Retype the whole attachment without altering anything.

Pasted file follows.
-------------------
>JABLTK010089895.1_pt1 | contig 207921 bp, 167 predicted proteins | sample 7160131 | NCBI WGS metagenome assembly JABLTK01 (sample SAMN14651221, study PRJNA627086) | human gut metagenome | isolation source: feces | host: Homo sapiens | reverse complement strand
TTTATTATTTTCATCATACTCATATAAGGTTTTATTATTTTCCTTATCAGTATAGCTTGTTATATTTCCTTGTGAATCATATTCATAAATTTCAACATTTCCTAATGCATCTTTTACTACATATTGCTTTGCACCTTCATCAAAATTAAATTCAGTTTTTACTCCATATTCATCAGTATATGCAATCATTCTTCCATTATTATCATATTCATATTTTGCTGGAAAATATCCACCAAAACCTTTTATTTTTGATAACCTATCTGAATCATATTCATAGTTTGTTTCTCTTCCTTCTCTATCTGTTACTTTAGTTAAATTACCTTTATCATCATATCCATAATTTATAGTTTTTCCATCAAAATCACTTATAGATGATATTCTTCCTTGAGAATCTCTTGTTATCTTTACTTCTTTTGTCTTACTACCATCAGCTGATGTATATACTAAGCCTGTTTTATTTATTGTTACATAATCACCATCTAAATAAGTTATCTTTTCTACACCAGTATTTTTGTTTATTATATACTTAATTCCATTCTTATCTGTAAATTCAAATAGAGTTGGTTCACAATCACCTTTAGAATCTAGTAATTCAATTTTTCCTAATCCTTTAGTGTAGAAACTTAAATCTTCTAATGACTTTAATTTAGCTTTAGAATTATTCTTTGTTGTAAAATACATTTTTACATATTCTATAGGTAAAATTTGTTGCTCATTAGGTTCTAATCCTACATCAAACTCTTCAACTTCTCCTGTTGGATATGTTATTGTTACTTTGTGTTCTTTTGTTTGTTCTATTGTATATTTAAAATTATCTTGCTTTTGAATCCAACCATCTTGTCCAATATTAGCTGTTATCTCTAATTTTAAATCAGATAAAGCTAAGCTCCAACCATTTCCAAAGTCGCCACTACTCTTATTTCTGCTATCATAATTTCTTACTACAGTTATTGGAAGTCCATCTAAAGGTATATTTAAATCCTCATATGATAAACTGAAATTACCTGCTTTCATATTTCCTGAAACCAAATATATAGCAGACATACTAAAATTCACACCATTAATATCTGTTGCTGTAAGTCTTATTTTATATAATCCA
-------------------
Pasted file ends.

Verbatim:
>JABLTK010089895.1_pt1 | contig 207921 bp, 167 predicted proteins | sample 7160131 | NCBI WGS metagenome assembly JABLTK01 (sample SAMN14651221, study PRJNA627086) | human gut metagenome | isolation source: feces | host: Homo sapiens | reverse complement strand
TTTATTATTTTCATCATACTCATATAAGGTTTTATTATTTTCCTTATCAGTATAGCTTGTTATATTTCCTTGTGAATCATATTCATAAATTTCAACATTTCCTAATGCATCTTTTACTACATATTGCTTTGCACCTTCATCAAAATTAAATTCAGTTTTTACTCCATATTCATCAGTATATGCAATCATTCTTCCATTATTATCATATTCATATTTTGCTGGAAAATATCCACCAAAACCTTTTATTTTTGATAACCTATCTGAATCATATTCATAGTTTGTTTCTCTTCCTTCTCTATCTGTTACTTTAGTTAAATTACCTTTATCATCATATCCATAATTTATAGTTTTTCCATCAAAATCACTTATAGATGATATTCTTCCTTGAGAATCTCTTGTTATCTTTACTTCTTTTGTCTTACTACCATCAGCTGATGTATATACTAAGCCTGTTTTATTTATTGTTACATAATCACCATCTAAATAAGTTATCTTTTCTACACCAGTATTTTTGTTTATTATATACTTAATTCCATTCTTATCTGTAAATTCAAATAGAGTTGGTTCACAATCACCTTTAGAATCTAGTAATTCAATTTTTCCTAATCCTTTAGTGTAGAAACTTAAATCTTCTAATGACTTTAATTTAGCTTTAGAATTATTCTTTGTTGTAAAATACATTTTTACATATTCTATAGGTAAAATTTGTTGCTCATTAGGTTCTAATCCTACATCAAACTCTTCAACTTCTCCTGTTGGATATGTTATTGTTACTTTGTGTTCTTTTGTTTGTTCTATTGTATATTTAAAATTATCTTGCTTTTGAATCCAACCATCTTGTCCAATATTAGCTGTTATCTCTAATTTTAAATCAGATAAAGCTAAGCTCCAACCATTTCCAAAGTCGCCACTACTCTTATTTCTGCTATCATAATTTCTTACTACAGTTATTGGAAGTCCATCTAAAGGTATATTTAAATCCTCATATGATAAACTGAAATTACCTGCTTTCATATTTCCTGAAACCAAATATATAGCAGACATACTAAAATTCACACCATTAATATCTGTTGCTGTAAGTCTTATTTTATATAATCCA